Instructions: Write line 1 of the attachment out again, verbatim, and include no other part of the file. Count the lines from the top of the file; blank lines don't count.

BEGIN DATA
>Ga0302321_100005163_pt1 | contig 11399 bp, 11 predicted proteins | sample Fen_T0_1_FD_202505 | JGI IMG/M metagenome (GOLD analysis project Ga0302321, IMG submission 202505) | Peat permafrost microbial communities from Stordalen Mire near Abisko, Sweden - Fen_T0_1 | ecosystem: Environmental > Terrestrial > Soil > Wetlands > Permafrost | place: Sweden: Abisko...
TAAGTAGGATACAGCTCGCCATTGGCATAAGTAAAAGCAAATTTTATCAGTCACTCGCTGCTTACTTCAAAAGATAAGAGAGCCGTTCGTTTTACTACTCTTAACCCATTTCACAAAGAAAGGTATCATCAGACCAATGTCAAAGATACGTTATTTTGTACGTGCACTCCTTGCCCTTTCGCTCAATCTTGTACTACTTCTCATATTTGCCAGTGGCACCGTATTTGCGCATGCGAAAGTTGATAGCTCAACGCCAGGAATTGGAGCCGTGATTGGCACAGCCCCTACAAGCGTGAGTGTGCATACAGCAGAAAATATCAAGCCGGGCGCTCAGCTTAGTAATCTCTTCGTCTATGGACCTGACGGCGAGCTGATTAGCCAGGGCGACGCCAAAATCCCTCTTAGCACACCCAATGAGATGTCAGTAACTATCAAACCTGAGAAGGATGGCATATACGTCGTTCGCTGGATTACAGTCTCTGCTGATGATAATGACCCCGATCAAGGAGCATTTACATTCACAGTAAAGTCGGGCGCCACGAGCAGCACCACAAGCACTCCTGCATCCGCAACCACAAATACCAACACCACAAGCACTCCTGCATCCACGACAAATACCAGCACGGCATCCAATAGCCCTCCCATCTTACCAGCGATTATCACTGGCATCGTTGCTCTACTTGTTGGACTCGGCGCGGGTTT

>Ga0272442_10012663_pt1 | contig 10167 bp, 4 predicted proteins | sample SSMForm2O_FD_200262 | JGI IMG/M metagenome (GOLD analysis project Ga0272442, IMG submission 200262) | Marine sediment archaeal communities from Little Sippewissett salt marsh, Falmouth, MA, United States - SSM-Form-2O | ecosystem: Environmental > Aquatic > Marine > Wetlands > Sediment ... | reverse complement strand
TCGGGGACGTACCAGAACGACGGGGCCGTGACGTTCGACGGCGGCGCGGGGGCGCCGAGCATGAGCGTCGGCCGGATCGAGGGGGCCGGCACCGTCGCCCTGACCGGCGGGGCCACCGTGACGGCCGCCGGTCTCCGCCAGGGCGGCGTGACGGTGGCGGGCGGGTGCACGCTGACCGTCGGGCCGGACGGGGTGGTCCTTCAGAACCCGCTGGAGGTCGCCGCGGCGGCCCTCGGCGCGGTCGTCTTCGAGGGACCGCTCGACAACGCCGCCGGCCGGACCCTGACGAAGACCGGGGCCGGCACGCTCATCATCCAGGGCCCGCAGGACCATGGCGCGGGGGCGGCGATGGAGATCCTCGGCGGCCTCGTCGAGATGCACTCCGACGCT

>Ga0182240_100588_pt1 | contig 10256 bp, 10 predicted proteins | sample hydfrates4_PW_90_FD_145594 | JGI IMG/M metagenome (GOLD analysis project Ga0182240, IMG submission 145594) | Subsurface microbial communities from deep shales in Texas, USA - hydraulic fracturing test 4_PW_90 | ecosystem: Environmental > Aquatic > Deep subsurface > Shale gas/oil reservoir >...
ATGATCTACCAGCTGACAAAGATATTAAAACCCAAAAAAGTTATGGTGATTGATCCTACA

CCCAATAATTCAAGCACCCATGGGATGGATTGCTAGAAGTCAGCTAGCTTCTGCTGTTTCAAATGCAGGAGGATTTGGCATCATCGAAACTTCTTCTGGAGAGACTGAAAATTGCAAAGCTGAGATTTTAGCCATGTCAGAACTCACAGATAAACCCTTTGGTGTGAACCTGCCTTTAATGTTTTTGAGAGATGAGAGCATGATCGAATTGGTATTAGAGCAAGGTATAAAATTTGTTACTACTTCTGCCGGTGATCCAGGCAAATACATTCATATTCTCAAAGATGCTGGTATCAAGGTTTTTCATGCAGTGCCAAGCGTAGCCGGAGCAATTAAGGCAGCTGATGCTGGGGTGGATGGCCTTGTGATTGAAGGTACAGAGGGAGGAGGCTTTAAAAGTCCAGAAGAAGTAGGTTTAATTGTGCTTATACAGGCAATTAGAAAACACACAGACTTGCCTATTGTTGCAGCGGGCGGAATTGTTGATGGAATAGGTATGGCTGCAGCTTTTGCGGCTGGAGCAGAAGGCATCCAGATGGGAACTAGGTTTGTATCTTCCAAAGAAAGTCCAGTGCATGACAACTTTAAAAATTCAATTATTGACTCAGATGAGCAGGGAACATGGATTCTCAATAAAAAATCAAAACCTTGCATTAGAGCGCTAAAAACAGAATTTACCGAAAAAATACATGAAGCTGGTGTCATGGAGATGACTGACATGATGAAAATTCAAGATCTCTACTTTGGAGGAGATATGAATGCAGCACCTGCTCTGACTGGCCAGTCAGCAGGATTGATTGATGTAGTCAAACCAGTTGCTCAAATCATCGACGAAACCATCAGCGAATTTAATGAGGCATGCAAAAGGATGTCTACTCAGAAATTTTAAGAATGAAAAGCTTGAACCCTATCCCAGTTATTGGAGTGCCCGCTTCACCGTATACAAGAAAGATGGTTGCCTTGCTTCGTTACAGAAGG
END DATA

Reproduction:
>Ga0302321_100005163_pt1 | contig 11399 bp, 11 predicted proteins | sample Fen_T0_1_FD_202505 | JGI IMG/M metagenome (GOLD analysis project Ga0302321, IMG submission 202505) | Peat permafrost microbial communities from Stordalen Mire near Abisko, Sweden - Fen_T0_1 | ecosystem: Environmental > Terrestrial > Soil > Wetlands > Permafrost | place: Sweden: Abisko...